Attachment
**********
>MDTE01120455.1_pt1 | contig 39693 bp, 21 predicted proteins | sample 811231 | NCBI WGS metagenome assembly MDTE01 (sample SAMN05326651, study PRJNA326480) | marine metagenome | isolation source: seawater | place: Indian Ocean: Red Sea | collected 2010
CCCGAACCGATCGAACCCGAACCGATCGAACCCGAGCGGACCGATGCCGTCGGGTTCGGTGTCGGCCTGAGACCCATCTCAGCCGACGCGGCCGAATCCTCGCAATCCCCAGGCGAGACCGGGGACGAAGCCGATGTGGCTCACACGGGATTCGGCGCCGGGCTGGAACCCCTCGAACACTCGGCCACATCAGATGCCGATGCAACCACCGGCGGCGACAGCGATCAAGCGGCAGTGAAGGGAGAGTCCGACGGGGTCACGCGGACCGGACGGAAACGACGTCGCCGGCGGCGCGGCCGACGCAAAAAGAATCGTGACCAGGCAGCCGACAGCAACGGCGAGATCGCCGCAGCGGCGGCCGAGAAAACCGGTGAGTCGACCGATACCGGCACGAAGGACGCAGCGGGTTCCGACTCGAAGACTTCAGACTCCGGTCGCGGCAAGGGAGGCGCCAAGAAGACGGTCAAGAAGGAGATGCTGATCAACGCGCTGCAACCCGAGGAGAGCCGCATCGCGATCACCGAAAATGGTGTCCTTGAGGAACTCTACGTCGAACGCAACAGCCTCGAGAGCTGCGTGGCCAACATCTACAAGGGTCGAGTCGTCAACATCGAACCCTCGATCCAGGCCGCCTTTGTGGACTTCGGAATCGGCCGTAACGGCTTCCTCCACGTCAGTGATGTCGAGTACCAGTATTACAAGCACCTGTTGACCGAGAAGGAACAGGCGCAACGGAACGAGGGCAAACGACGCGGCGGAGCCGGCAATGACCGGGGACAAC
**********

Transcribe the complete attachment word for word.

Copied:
>MDTE01120455.1_pt1 | contig 39693 bp, 21 predicted proteins | sample 811231 | NCBI WGS metagenome assembly MDTE01 (sample SAMN05326651, study PRJNA326480) | marine metagenome | isolation source: seawater | place: Indian Ocean: Red Sea | collected 2010
CCCGAACCGATCGAACCCGAACCGATCGAACCCGAGCGGACCGATGCCGTCGGGTTCGGTGTCGGCCTGAGACCCATCTCAGCCGACGCGGCCGAATCCTCGCAATCCCCAGGCGAGACCGGGGACGAAGCCGATGTGGCTCACACGGGATTCGGCGCCGGGCTGGAACCCCTCGAACACTCGGCCACATCAGATGCCGATGCAACCACCGGCGGCGACAGCGATCAAGCGGCAGTGAAGGGAGAGTCCGACGGGGTCACGCGGACCGGACGGAAACGACGTCGCCGGCGGCGCGGCCGACGCAAAAAGAATCGTGACCAGGCAGCCGACAGCAACGGCGAGATCGCCGCAGCGGCGGCCGAGAAAACCGGTGAGTCGACCGATACCGGCACGAAGGACGCAGCGGGTTCCGACTCGAAGACTTCAGACTCCGGTCGCGGCAAGGGAGGCGCCAAGAAGACGGTCAAGAAGGAGATGCTGATCAACGCGCTGCAACCCGAGGAGAGCCGCATCGCGATCACCGAAAATGGTGTCCTTGAGGAACTCTACGTCGAACGCAACAGCCTCGAGAGCTGCGTGGCCAACATCTACAAGGGTCGAGTCGTCAACATCGAACCCTCGATCCAGGCCGCCTTTGTGGACTTCGGAATCGGCCGTAACGGCTTCCTCCACGTCAGTGATGTCGAGTACCAGTATTACAAGCACCTGTTGACCGAGAAGGAACAGGCGCAACGGAACGAGGGCAAACGACGCGGCGGAGCCGGCAATGACCGGGGACAAC